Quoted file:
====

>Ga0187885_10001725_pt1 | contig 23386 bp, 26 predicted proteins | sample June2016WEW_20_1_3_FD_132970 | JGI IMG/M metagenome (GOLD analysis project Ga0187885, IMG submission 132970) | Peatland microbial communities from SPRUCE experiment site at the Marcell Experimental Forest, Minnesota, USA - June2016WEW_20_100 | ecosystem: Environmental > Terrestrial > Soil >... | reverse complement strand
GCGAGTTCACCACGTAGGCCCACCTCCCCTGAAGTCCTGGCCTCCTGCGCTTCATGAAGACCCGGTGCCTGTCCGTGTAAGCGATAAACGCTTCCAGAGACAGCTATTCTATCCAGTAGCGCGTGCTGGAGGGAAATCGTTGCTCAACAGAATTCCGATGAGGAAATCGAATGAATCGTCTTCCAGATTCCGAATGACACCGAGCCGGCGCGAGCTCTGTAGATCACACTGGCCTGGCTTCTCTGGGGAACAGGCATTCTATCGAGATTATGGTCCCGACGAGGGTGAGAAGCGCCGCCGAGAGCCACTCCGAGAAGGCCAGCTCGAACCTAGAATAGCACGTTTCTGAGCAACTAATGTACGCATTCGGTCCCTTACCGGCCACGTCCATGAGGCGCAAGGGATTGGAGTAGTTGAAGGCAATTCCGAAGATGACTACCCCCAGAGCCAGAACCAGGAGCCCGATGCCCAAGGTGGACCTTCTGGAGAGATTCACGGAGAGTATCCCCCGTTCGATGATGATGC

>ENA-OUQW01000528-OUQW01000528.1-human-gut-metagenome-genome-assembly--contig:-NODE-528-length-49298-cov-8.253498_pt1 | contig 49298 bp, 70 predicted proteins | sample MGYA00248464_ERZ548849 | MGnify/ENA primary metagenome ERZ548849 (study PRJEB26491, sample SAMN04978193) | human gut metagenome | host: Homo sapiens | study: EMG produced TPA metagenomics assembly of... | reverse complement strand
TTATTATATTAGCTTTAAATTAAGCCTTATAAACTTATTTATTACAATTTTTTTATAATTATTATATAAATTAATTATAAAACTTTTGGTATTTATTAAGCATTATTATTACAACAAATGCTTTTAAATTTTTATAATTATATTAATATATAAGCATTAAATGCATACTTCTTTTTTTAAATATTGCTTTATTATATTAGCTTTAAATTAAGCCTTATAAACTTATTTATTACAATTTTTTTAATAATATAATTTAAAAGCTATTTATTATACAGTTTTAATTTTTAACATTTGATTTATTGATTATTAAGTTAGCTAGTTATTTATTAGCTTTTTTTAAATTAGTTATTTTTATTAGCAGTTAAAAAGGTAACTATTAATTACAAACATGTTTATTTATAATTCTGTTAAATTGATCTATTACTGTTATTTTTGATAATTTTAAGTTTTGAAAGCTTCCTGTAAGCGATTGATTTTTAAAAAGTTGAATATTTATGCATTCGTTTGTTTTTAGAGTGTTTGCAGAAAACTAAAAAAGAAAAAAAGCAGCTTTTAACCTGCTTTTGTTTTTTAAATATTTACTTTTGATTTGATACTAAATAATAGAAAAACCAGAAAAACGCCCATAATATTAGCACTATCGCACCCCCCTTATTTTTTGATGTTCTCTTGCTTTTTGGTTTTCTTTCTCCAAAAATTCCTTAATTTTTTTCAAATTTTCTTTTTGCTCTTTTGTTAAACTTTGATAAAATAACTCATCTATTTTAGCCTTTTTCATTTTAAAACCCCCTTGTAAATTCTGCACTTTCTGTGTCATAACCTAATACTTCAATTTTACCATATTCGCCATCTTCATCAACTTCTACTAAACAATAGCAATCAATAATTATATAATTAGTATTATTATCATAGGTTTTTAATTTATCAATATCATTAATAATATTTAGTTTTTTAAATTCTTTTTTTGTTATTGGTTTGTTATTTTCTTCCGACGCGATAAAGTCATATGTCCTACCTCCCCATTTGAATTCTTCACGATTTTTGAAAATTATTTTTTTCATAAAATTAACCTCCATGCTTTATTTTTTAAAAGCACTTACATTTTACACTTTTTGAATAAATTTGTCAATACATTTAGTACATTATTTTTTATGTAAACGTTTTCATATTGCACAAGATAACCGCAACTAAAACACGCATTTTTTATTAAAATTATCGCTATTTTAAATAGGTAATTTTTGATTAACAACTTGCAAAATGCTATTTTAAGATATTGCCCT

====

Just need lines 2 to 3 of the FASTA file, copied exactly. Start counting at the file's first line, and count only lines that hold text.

GCGAGTTCACCACGTAGGCCCACCTCCCCTGAAGTCCTGGCCTCCTGCGCTTCATGAAGACCCGGTGCCTGTCCGTGTAAGCGATAAACGCTTCCAGAGACAGCTATTCTATCCAGTAGCGCGTGCTGGAGGGAAATCGTTGCTCAACAGAATTCCGATGAGGAAATCGAATGAATCGTCTTCCAGATTCCGAATGACACCGAGCCGGCGCGAGCTCTGTAGATCACACTGGCCTGGCTTCTCTGGGGAACAGGCATTCTATCGAGATTATGGTCCCGACGAGGGTGAGAAGCGCCGCCGAGAGCCACTCCGAGAAGGCCAGCTCGAACCTAGAATAGCACGTTTCTGAGCAACTAATGTACGCATTCGGTCCCTTACCGGCCACGTCCATGAGGCGCAAGGGATTGGAGTAGTTGAAGGCAATTCCGAAGATGACTACCCCCAGAGCCAGAACCAGGAGCCCGATGCCCAAGGTGGACCTTCTGGAGAGATTCACGGAGAGTATCCCCCGTTCGATGATGATGC

>ENA-OUQW01000528-OUQW01000528.1-human-gut-metagenome-genome-assembly--contig:-NODE-528-length-49298-cov-8.253498_pt1 | contig 49298 bp, 70 predicted proteins | sample MGYA00248464_ERZ548849 | MGnify/ENA primary metagenome ERZ548849 (study PRJEB26491, sample SAMN04978193) | human gut metagenome | host: Homo sapiens | study: EMG produced TPA metagenomics assembly of... | reverse complement strand